Toronto Mike

Should You Get an Installment Loan?

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Sometimes, things happen in life that leave you in a bind.

A sudden illness, losing a job, or even unexpected car repairs can cripple your monthly budget.

How do you pay for these extra expenses and still have enough to cover the bills?

An installment loan offers an easy and quick solution to unforeseen money woes. But should you be getting one?

How Do They Work?

An “installment loan” is a blanket term for personal and commercial loans. This type of loan is often used to fund big purchases, like a house or a car.

Here’s how it works.

The lender provides a borrower with a fixed amount of money. The loan must be repaid through scheduled installments, usually done monthly. Each payment on an installment debt includes:

1) Repayment of a portion of the principal amount borrowed

2) Interest

Three variables are used in determining the amount of a scheduled loan payment:

  1. Amount of the loan
  2. The interest rate charged to the borrower
  3. Length or term of the loan

Types of Loans

The installment loan, as mentioned above, can either be a personal loan or a car loan. But there are other types  too.

Described below are the four most common types you’ll encounter.

Home Loan

You borrow the house’s value you intend to purchase with a home loan. Home loans for bad credit often come with higher interest rates, and you pay the mortgage with interest in monthly increments for a specified period.

Home loans usually take 15, 25, or 30 years to pay.

A home equity loan is also an installment loan. It is a second mortgage you might take to pay for home improvements.

Auto Loan

An auto loan has a similar concept to a mortgage. Only this time, you borrow the cost of the vehicle. You make monthly payments, and if you miss any, the lender can repossess your car.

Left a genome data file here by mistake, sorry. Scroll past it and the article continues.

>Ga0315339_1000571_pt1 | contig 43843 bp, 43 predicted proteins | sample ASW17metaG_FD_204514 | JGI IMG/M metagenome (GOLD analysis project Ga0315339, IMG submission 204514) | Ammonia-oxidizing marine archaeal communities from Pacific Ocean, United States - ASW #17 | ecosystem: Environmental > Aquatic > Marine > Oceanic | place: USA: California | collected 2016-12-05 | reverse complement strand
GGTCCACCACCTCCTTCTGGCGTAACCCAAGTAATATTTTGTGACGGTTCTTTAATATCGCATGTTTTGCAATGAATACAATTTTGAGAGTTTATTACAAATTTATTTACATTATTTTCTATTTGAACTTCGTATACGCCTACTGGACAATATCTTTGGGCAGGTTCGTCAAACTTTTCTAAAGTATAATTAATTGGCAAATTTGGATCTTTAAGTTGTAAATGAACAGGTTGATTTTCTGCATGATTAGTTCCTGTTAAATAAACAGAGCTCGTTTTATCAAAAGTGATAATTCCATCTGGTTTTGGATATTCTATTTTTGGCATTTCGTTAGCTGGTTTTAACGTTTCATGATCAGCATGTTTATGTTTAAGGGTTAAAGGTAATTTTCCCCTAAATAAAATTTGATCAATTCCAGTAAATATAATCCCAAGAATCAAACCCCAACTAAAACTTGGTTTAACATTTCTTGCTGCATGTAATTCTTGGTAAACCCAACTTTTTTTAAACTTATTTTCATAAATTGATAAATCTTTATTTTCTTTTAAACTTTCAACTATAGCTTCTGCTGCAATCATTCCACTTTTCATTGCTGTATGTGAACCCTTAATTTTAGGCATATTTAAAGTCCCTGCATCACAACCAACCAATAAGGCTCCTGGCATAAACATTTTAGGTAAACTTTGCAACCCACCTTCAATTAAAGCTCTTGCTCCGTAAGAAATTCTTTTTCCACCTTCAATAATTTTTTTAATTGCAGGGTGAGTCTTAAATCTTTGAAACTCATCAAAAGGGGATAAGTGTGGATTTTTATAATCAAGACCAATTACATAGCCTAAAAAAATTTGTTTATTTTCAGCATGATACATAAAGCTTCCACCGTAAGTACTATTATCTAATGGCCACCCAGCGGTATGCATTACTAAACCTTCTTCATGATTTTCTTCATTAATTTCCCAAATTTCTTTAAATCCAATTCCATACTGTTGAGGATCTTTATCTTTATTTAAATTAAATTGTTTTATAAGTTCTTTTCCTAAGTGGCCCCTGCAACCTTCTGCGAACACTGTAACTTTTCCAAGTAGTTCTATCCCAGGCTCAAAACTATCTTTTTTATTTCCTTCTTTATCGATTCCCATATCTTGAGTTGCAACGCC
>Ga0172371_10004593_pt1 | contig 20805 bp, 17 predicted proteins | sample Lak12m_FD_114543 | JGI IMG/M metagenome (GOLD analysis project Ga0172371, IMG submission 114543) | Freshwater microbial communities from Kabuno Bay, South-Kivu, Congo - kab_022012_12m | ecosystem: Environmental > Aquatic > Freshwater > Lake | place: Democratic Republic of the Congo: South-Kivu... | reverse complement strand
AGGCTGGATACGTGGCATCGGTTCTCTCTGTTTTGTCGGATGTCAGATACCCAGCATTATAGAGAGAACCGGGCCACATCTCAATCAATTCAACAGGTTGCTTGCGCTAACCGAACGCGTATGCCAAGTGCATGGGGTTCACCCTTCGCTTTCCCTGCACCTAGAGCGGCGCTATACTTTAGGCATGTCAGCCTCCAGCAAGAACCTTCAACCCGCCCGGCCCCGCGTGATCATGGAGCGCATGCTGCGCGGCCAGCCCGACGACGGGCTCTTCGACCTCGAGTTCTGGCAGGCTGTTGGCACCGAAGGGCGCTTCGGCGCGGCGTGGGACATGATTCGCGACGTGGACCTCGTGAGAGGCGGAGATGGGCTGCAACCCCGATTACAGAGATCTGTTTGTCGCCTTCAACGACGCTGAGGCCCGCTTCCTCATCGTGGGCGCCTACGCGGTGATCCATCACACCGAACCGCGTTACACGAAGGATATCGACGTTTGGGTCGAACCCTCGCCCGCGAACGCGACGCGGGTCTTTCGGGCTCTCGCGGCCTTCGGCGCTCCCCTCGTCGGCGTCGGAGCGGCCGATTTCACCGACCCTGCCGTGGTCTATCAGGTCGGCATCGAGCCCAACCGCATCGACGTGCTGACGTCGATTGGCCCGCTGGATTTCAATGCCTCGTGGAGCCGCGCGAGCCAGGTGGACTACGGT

Student Loan

Student loans fall under the installment loan umbrella. They can have fixed or variable rates, but you make regular payments either way.

A student loan includes a period after you’ve borrowed the money when interest accumulates, but monthly payments haven’t kicked in.

Personal Loan

Unlike the first three examples, a personal loan is useful in different ways. The lender decides whether you qualify for it. The bank you’ve applied with will then do an assessment. Your income, credit history, credit score, and other outstanding debt are reviewed to see if you’re loan-worthy.

Some lenders let you use an investment account or offer collateral. This can potentially qualify for a lower rate.

Payday loan

Payday loans are technically a type of installment loan. It has a much shorter payment term, higher interest rates, and no credit check required.

Pros and Cons

Installment loans are flexible. The loan terms can be adjusted to fit your ability to repay it. You can also obtain financing at a substantially lower interest rate than revolving credit financing, like those on credit cards. You keep more cash on hand for other purposes rather than making a large cash outlay.

The scheduled payments stay the same throughout the life of the loan. As a borrower, you get to enjoy fixed payments that fit your budget.

However, if you have a longer-term loan, you could be stuck making fixed payments at a higher interest rate. Higher than the current market rate. And future circumstances could leave you incapable of meeting scheduled payments.

Is It for Me?

There’s an installment loan for most financial needs. Whether you’re thinking of just having money to cover next month’s rent or buying your dream home, chances are there’s a loan product for you.
The key is to do research. Know the options you have and compare them. And get pre-qualified for a personal loan or preapproved for a mortgage. You can see loan amounts and payments without affecting your credit score, then assess how the payments impact your budget.

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